A top Kiwi photographer has created the perfect body, but he is not getting much love for it.
Vancouver-based Hayden Wood used real models and his Photoshop skills to create a controversial Barbie and Ken “Living Dolls” series of photos.
But the pictures, which have run in mainstream media around the world, have been criticised for glamorising impossible bodies and damaging the self-esteem of vulnerable people.
“I wanted to create a surreal and slightly bizarre feeling when the viewer looked at these images,” Wood said.
“Something of beauty at first glance, yet hopefully they’ll take a second glance and be unable to guess whether they’re real people or not.”
The retouching changes gave the models plastic-looking skin, legs were lengthened and slimmed down, keeping the knee joints centred, and heads were made slightly larger and eyes increased in size.
Model and stylist Meagan Therese Squire asked Wood to shoot the series after she was inspired by rap-singer Nicki Minaj’s Pink Friday album cover. Squire posed as Barbie and Australian model James Webb, 20, was chosen for Ken.
The photos were intended for the team’s portfolios but have featured on countless websites, Photoshop magazines and on European television.
But not all feedback to the plastic poses has been positive.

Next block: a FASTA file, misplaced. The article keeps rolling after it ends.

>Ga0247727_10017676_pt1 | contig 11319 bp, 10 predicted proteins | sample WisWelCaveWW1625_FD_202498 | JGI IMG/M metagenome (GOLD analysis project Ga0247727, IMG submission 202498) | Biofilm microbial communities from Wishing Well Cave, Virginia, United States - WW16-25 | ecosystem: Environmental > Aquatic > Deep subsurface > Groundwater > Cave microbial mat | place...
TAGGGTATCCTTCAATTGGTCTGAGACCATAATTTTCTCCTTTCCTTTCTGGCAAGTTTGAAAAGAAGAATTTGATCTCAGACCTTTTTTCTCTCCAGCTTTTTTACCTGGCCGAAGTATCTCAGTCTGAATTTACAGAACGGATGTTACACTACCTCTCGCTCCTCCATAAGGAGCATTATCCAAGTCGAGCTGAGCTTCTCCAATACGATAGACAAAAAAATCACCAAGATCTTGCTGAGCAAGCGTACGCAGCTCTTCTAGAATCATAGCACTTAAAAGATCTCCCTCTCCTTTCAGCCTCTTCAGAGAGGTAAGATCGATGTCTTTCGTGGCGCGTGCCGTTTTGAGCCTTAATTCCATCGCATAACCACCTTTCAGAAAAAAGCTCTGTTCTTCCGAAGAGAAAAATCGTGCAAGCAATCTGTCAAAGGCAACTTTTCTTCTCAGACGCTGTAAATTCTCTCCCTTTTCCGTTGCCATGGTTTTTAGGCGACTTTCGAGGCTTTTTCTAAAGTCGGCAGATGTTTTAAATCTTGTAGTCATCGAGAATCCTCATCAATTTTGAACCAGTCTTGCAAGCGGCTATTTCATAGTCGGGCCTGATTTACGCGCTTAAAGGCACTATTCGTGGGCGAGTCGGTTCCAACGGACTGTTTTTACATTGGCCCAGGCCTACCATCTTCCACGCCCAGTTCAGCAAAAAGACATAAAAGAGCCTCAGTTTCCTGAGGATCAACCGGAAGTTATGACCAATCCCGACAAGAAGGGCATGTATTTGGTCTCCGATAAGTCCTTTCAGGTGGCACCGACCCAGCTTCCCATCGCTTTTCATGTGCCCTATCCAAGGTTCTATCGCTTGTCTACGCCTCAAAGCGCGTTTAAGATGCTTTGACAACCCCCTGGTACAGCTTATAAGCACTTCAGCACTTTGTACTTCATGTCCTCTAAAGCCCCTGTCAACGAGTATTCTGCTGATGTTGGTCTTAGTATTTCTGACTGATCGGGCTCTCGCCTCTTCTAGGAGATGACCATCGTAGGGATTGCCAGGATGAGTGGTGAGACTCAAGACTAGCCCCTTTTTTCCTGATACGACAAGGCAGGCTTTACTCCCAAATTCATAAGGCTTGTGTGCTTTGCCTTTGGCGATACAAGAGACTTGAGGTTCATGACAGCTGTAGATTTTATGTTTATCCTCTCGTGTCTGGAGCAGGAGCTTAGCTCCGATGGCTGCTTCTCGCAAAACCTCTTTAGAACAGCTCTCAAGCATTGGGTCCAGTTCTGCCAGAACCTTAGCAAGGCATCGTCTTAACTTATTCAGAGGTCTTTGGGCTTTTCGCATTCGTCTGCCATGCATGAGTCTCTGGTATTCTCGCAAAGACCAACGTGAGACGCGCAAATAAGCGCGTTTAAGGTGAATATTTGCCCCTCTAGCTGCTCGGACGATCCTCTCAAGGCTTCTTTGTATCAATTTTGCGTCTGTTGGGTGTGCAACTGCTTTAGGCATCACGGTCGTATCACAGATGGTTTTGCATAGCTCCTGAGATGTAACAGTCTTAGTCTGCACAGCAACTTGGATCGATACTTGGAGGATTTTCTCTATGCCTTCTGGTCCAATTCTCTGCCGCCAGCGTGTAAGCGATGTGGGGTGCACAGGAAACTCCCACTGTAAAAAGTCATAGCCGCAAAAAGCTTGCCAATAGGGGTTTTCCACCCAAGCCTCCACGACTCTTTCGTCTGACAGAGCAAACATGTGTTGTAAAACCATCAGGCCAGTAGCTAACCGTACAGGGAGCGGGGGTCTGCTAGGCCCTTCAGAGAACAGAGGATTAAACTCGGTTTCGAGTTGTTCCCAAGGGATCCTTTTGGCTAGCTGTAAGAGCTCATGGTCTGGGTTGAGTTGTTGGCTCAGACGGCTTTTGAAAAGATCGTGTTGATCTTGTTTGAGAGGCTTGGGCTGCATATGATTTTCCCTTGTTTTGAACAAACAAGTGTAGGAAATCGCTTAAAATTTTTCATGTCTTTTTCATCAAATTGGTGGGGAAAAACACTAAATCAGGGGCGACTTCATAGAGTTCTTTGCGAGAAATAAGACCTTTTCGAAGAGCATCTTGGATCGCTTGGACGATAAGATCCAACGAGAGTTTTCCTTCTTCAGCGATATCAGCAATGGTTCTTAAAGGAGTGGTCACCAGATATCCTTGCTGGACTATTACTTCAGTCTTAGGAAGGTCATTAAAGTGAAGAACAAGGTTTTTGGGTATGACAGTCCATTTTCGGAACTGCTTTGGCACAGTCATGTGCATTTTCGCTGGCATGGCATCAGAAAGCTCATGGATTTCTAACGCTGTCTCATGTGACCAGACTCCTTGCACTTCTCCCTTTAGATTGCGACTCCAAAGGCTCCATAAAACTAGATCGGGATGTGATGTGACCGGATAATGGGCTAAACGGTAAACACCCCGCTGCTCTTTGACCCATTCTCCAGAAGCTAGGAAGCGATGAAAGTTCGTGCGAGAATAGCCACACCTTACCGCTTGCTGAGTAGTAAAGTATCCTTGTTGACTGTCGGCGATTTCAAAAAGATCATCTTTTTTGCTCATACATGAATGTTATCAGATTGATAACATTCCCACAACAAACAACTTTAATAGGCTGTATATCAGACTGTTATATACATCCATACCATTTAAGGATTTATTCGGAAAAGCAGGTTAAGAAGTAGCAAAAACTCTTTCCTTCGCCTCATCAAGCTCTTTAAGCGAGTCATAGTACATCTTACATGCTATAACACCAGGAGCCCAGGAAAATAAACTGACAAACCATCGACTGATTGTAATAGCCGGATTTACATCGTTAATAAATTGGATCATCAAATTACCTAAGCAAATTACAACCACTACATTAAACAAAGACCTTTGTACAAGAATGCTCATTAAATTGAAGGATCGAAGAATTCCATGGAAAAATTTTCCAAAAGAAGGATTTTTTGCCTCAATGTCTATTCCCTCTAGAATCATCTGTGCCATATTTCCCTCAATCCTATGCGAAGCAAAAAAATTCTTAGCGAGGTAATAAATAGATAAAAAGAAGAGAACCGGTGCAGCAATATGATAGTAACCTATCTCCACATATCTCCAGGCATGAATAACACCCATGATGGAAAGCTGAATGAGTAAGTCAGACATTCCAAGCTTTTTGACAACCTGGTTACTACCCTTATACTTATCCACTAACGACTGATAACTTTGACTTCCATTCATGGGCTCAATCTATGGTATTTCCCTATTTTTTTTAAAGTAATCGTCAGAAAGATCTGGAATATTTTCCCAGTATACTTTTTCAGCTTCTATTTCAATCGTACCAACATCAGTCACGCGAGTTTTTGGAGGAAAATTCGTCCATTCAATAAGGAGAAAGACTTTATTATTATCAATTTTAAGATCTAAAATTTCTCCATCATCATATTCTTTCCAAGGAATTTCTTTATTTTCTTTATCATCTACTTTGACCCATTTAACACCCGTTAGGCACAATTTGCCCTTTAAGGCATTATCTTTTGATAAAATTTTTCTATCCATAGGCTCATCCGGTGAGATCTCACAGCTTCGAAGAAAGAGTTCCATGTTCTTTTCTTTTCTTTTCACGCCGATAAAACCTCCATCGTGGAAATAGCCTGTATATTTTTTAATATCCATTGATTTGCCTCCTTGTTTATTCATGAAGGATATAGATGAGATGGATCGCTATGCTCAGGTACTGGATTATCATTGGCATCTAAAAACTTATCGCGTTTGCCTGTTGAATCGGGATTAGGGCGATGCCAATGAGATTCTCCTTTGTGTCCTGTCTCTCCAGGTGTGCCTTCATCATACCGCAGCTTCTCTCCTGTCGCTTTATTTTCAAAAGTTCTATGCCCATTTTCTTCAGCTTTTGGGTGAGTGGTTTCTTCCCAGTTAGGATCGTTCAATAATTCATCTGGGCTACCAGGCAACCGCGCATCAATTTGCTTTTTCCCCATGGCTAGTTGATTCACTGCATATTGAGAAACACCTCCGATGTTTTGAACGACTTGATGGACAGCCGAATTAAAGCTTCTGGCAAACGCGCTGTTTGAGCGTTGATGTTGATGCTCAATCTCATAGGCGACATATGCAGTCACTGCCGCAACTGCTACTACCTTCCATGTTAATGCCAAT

Feedback on some websites included comments from people who thought the photos were disturbing and would “further contribute to unattainable doll-like body shapes”.
Wood laughed off negative feedback and said people needed to realise the shoot was a bit of fun.
“I’ve been entertained by reading some of the feedback on blogs. There’s a bit of negative feedback but it just makes me laugh,” Wood said.
“Some people take things so seriously.”
Before launching his own company, Wood worked for advertising company Ogilvy in New Zealand.
He spent two years in the army before rediscovering his passion for photography.
Wood moved to Canada for snowy winters and because he heard the work/life balance was better than in New Zealand. “The snow is definitely right but the advertising industry seems to involve the same crazy hours as it did back home,” Wood said.
By Kirsty Wynn
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